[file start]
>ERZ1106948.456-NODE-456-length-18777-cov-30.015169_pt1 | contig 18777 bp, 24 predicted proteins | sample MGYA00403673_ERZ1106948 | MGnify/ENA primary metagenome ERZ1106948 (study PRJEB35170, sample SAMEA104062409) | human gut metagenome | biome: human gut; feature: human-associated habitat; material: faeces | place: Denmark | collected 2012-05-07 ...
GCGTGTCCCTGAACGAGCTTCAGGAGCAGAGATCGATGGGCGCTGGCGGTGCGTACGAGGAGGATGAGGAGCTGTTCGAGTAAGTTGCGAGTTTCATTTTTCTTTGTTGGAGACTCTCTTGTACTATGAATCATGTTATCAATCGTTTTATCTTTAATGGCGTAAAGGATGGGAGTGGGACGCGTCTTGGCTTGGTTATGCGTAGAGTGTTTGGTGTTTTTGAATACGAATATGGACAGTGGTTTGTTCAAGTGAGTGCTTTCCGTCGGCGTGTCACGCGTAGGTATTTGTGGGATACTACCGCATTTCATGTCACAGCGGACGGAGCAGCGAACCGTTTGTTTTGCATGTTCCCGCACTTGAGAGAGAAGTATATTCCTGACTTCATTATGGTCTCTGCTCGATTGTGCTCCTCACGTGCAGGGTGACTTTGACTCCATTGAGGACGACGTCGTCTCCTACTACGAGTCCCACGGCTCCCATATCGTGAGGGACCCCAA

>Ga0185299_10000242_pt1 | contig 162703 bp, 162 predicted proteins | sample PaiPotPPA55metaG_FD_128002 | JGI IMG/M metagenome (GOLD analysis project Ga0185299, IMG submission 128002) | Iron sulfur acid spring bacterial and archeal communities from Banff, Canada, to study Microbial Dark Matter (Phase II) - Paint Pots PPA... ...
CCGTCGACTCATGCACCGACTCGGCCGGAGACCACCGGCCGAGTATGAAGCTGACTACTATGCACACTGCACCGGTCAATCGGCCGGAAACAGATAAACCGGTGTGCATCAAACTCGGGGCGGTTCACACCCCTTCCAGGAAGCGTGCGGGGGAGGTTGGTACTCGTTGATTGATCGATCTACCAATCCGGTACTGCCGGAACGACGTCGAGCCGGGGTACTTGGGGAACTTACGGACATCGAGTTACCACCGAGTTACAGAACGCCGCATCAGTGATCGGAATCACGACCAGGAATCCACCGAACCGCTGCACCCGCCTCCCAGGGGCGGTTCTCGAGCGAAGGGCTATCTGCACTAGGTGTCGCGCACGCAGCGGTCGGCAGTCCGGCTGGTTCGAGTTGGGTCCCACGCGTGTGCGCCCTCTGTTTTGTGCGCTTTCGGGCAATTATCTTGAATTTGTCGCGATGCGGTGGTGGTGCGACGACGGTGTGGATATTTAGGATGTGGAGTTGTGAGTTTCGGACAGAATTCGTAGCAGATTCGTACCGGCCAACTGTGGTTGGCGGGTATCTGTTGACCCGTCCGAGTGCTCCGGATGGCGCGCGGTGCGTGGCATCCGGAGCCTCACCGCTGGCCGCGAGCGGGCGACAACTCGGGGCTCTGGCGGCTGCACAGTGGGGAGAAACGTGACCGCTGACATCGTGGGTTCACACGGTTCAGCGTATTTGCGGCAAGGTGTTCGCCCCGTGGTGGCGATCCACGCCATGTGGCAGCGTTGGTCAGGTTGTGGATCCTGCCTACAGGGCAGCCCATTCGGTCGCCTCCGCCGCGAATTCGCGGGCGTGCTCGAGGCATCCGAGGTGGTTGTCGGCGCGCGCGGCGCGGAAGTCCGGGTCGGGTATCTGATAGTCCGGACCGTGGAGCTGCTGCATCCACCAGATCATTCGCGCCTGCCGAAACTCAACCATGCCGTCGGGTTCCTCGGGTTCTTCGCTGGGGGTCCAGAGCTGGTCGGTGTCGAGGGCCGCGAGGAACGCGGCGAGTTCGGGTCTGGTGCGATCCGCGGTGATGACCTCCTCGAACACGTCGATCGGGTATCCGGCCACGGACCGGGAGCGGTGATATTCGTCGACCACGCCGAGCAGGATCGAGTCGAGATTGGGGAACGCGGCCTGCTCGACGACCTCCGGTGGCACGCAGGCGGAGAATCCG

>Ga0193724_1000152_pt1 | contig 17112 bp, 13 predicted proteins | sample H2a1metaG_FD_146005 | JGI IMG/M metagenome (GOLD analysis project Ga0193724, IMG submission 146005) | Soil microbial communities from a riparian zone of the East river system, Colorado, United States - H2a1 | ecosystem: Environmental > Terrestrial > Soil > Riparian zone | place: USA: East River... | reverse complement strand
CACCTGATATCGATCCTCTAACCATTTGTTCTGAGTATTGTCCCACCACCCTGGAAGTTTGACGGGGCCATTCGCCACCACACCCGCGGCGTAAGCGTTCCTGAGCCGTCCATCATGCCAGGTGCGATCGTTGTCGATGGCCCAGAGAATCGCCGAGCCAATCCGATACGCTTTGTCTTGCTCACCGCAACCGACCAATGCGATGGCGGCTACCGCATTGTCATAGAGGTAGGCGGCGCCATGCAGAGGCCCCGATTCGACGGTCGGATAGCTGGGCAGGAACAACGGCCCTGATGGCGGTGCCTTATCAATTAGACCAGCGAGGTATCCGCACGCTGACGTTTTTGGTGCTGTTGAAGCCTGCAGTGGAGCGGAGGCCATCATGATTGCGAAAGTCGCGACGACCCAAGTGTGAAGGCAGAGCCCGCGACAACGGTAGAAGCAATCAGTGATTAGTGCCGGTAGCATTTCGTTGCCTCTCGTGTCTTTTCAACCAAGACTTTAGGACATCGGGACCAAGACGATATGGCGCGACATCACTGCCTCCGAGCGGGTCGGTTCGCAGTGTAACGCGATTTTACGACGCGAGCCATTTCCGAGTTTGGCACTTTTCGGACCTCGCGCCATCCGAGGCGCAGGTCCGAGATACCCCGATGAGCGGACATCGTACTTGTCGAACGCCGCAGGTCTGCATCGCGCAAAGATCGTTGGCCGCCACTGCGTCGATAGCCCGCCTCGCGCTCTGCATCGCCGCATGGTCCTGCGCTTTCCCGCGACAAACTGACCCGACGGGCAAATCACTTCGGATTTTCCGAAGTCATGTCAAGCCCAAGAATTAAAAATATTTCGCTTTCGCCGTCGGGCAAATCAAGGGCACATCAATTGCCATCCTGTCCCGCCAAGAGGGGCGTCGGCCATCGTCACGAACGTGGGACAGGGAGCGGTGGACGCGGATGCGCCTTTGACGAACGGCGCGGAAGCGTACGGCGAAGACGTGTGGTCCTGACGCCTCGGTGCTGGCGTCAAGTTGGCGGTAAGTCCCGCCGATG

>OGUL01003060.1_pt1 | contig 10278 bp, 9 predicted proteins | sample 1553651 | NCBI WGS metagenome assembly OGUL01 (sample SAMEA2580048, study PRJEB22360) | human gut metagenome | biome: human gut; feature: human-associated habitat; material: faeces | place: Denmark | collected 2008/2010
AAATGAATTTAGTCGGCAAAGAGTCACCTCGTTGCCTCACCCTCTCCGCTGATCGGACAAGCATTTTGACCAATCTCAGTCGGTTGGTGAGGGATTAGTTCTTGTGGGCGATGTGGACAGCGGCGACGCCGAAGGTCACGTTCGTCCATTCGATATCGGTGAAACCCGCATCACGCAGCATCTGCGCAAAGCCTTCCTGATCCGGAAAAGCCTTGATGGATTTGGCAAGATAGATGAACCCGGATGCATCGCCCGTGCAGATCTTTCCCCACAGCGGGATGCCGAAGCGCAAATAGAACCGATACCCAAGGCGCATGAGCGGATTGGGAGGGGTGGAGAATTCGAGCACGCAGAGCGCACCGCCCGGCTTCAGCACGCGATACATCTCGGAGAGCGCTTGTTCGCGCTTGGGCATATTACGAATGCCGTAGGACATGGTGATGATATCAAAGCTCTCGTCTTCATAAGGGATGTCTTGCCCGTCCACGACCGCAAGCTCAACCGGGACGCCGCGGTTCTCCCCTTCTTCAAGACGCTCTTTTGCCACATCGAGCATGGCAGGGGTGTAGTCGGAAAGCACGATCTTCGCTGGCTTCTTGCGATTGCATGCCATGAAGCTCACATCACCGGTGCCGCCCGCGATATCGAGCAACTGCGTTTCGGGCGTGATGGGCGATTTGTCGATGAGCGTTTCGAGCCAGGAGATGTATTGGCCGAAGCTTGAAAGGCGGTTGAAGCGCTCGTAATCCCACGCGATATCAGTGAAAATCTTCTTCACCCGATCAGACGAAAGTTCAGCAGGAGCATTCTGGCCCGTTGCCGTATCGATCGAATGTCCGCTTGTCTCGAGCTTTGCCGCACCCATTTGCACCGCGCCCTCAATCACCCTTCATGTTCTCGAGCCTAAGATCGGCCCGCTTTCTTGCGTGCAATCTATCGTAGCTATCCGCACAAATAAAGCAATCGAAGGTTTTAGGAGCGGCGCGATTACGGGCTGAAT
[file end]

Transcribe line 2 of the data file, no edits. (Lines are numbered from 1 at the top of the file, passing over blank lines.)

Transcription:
GCGTGTCCCTGAACGAGCTTCAGGAGCAGAGATCGATGGGCGCTGGCGGTGCGTACGAGGAGGATGAGGAGCTGTTCGAGTAAGTTGCGAGTTTCATTTTTCTTTGTTGGAGACTCTCTTGTACTATGAATCATGTTATCAATCGTTTTATCTTTAATGGCGTAAAGGATGGGAGTGGGACGCGTCTTGGCTTGGTTATGCGTAGAGTGTTTGGTGTTTTTGAATACGAATATGGACAGTGGTTTGTTCAAGTGAGTGCTTTCCGTCGGCGTGTCACGCGTAGGTATTTGTGGGATACTACCGCATTTCATGTCACAGCGGACGGAGCAGCGAACCGTTTGTTTTGCATGTTCCCGCACTTGAGAGAGAAGTATATTCCTGACTTCATTATGGTCTCTGCTCGATTGTGCTCCTCACGTGCAGGGTGACTTTGACTCCATTGAGGACGACGTCGTCTCCTACTACGAGTCCCACGGCTCCCATATCGTGAGGGACCCCAA